Sim wants to make sanitation "sexy." His solution to the sanitation crisis is not to deliver a bunch of toilets to a bunch of villages, but to address it as a problem of demand. To him, 2.6 billion people living without sanitation isn't a function of poverty -- it's a function of demand. It's less important to bring sanitation to people that it is for them to want to be sanitized. It's not even necessary for people to know WHY toilets are important -- he just wants them to want them.
His strategy is to educate suppliers -- from the smallest rural plumber to the largest corporation -- on the profit potential even rudimentary toilets possess when multiplied by almost half the world's population. It would be primarily up to local suppliers to generate demand -- a strategy that will position the toilet in ways far more culturally-relevant than any NGO-sponsored campaign could accomplish, and could deliver toilets far faster than any not-for-profit approach could facilitate.
He also exhorted politicians to help eliminate taboos by taking pictures next to toilets.
The next day, at the toilet Expo: the latest innovations in porta-potties. A new technology to retrofit any urinal into a waterless apparatus. A latrine that utilizes negative air pressure to suck out all smells. Composting toilets. Solar toilets. Toilets on trains. A grade-school sanitation club's posters depicting the dangers of open defecation in the fields (which, as the crayoned drawings graphically depict, include being bitten on the ass by a cobra).
And then, at the delegates' presentations: a call for the American government to legislate more public toilets. Tours of rural toilets from the Philippines, Africa, and Germany. Descriptions of schools toilets across India and Nepal. A debate of the benefits of sitting toilets versus the squatting kind (with the cryptic subtitle "Demedicalisation of hemorrhoids therapy/prevention"). An impassioned call for the creation of a Canadian Toilet Organization to address that country's water resource issues that ran far over the allotted time. As the moderator progressed from polite exhortation to all-out shouting for him to stop, the speaker finally announced that Canada's desperate need for a toilet organization has finally been met -- by the speaker himself, who is now forming a Canadian Toilet Organization.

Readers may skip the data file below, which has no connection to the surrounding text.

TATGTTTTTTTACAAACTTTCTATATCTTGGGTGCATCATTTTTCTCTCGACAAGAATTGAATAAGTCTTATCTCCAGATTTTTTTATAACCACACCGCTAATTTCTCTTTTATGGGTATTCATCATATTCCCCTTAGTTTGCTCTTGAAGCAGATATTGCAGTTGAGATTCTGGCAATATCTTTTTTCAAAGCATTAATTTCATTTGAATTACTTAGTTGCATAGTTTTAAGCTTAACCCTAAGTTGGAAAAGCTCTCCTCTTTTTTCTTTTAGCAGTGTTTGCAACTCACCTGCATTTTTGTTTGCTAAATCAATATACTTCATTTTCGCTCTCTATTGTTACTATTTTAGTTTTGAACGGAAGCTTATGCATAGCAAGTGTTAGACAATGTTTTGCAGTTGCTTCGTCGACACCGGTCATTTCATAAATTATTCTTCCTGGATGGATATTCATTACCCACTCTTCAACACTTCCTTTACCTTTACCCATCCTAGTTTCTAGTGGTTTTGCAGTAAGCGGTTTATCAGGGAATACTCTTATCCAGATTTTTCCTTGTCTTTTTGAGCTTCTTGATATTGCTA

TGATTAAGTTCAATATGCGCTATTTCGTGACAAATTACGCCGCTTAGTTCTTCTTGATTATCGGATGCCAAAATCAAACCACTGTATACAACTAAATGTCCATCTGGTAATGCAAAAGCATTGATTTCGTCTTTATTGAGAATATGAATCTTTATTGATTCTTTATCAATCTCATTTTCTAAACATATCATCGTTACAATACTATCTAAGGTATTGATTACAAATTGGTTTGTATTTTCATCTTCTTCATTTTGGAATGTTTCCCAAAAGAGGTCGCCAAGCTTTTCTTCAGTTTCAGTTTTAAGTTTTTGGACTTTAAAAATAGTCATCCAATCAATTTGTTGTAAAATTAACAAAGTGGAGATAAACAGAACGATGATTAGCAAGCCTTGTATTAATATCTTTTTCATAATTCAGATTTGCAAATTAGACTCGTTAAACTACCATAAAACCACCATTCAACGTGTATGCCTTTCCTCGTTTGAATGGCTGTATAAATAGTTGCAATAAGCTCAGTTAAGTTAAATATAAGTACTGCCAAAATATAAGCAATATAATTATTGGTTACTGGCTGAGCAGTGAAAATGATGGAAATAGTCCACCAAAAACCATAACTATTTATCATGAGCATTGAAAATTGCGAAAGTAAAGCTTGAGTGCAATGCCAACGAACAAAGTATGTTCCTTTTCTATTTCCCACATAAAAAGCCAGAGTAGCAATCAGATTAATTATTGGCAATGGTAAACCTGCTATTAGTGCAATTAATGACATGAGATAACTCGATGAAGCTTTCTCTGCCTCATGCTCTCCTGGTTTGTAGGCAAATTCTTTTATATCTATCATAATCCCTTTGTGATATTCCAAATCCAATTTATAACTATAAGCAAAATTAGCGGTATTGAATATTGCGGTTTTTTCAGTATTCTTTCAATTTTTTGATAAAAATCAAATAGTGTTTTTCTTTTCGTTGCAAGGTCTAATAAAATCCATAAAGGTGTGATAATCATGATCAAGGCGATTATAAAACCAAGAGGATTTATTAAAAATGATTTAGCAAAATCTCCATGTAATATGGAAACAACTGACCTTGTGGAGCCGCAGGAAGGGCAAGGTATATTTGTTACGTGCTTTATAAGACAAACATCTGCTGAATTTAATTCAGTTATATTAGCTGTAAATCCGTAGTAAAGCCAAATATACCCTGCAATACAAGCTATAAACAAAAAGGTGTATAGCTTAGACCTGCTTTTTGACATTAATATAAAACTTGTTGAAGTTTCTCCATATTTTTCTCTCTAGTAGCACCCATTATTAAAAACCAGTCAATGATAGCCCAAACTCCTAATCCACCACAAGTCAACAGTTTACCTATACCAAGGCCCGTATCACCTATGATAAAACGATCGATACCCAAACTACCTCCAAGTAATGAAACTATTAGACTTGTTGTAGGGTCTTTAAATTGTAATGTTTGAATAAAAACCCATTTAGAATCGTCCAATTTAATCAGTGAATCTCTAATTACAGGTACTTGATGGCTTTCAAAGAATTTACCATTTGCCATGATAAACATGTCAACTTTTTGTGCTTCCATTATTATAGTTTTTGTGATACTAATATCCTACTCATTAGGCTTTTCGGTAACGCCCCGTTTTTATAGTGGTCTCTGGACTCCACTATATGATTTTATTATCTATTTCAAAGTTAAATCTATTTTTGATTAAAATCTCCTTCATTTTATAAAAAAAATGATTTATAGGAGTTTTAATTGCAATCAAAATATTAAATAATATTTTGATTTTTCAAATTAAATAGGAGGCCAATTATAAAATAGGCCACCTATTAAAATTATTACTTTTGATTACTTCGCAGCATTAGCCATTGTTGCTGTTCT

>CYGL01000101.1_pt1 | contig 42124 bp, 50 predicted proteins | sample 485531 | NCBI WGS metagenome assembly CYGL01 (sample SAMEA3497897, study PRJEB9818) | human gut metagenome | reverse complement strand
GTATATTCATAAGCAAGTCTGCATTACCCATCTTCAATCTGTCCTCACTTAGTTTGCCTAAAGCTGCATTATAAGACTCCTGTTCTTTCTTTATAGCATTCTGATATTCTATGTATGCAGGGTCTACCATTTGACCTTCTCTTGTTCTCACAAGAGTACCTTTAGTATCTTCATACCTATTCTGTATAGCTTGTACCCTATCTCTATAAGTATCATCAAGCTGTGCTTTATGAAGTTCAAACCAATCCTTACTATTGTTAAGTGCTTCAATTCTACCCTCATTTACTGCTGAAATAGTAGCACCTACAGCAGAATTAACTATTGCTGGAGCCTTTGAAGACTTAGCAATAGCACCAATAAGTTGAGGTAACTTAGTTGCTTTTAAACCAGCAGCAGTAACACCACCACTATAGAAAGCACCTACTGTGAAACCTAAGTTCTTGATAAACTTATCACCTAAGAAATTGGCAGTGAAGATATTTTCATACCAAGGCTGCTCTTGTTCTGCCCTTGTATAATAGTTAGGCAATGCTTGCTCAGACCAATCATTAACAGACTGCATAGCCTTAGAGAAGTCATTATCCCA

While the Toilet Summit skews towards issues affecting developing nations, the World Toilet Organization represents toilet needs of all countries. This leads to strange juxtapositions of concerns -- one delegate calls for US airlines to provide more toilets for their passengers, while the next pleads on behalf of distant villages for even one toilet at all.
The air at the World Toilet Summit is one of optimism. Unlike many of humanity's problems, this is a fight that can be won. A billion more people have access to sanitation than did twenty years ago. Jon Lane, executive director of the Water Supply and Sanitation Collaborative Council, looks at the technology -- affordable -- and the strategies -- proven -- and issues a declaration: "We can achieve universal sanitation in our lifetime."
There is one more day left in the conference. Hopefully I'll find out what to do with my ball of composted shit.